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From Middle English chois, from Old French chois (“choice”), from choisir (“to choose, perceive”), possibly via assumed Vulgar Latin *caus?re (“to choose”), from Gothic ??????? (kausjan, “to make a choice, taste, test, choose”), from Proto-Germanic *kauzijan?, from *keusan? (“to choose”), from Proto-Indo-European *?ews- (“to choose”). Akin to Old High German kiosan (“to choose”), Old English ??osan (“to choose”), Old Norse kjósa (“to choose”). More at choose.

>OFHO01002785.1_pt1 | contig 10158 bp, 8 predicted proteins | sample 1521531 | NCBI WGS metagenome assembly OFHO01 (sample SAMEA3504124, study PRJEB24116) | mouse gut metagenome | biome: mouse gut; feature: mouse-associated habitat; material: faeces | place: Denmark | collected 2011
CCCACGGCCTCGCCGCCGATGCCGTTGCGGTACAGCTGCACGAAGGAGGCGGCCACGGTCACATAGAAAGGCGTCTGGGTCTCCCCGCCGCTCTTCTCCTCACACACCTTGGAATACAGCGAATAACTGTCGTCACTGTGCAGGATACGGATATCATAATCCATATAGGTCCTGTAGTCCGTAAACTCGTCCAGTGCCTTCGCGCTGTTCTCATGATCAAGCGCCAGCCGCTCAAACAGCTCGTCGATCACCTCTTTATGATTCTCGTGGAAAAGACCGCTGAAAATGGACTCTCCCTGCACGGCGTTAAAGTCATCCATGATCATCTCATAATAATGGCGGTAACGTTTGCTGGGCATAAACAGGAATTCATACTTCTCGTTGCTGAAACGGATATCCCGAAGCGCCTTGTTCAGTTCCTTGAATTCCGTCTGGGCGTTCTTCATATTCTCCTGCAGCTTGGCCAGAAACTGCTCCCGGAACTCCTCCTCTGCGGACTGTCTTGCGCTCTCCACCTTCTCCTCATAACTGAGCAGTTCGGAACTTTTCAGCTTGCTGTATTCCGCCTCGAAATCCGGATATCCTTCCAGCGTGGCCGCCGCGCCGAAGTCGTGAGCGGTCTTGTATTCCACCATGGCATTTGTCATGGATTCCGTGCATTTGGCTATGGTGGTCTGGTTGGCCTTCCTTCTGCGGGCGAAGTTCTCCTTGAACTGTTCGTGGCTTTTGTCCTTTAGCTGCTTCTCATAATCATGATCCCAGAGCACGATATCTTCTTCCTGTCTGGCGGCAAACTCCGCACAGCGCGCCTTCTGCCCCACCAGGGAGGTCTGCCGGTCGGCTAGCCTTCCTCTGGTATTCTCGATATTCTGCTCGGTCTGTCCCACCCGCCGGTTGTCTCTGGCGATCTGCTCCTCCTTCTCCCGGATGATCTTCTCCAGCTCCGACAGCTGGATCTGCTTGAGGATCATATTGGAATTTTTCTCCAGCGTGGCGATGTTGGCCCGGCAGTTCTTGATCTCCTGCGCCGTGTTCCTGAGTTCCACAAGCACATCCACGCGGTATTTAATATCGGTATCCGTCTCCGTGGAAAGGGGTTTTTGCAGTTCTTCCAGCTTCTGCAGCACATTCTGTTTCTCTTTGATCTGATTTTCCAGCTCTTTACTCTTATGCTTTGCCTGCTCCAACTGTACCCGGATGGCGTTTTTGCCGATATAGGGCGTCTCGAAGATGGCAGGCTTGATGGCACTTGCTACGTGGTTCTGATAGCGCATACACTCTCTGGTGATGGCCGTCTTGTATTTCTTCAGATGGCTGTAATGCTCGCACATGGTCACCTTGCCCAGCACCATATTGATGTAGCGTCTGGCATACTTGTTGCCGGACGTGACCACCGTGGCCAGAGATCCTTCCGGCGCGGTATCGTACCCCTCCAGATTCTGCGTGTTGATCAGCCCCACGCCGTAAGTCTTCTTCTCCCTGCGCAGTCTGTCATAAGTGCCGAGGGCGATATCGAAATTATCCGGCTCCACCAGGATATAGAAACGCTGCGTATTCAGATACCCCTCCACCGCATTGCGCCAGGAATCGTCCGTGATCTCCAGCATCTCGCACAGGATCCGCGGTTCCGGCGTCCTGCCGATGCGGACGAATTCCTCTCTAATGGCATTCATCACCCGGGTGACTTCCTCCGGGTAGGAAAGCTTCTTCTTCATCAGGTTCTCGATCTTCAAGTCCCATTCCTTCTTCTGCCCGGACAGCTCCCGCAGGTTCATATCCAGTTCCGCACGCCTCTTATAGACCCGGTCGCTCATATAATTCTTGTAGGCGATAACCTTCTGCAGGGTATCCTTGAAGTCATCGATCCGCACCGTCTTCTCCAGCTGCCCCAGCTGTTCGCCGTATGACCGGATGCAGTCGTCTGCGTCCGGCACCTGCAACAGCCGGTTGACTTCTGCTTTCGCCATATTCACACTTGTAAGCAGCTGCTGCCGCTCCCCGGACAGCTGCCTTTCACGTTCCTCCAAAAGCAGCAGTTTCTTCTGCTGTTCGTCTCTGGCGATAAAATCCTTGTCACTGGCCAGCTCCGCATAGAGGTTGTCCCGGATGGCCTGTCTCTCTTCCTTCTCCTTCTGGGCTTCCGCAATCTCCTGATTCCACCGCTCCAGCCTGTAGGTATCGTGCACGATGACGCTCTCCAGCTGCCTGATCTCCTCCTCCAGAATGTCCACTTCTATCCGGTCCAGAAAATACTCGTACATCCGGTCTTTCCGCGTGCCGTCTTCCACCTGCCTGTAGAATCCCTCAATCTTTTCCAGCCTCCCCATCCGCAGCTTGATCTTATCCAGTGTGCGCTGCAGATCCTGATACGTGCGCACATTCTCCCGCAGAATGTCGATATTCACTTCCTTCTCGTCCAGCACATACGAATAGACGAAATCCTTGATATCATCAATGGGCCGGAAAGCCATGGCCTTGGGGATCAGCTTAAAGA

The adjectival meaning of "especially good, preferred, select" was likely influenced by Middle English chyse, chys, chis (“choice, excellent”), from Old English ??s, *??es (“choice; dainty; nice”), related to Old English ??osan (“to choose”).
choice (countable and uncountable, plural choices)
- An option; a decision; an opportunity to choose or select something.
- (uncountable) The power to choose.
- One selection or preference; that which is chosen or decided; the outcome of a decision.
- Anything that can be chosen.
- (usually with the) The best or most preferable part.
- (obsolete) Care and judgement in selecting; discrimination, selectiveness.
- (obsolete) A sufficient number to choose among.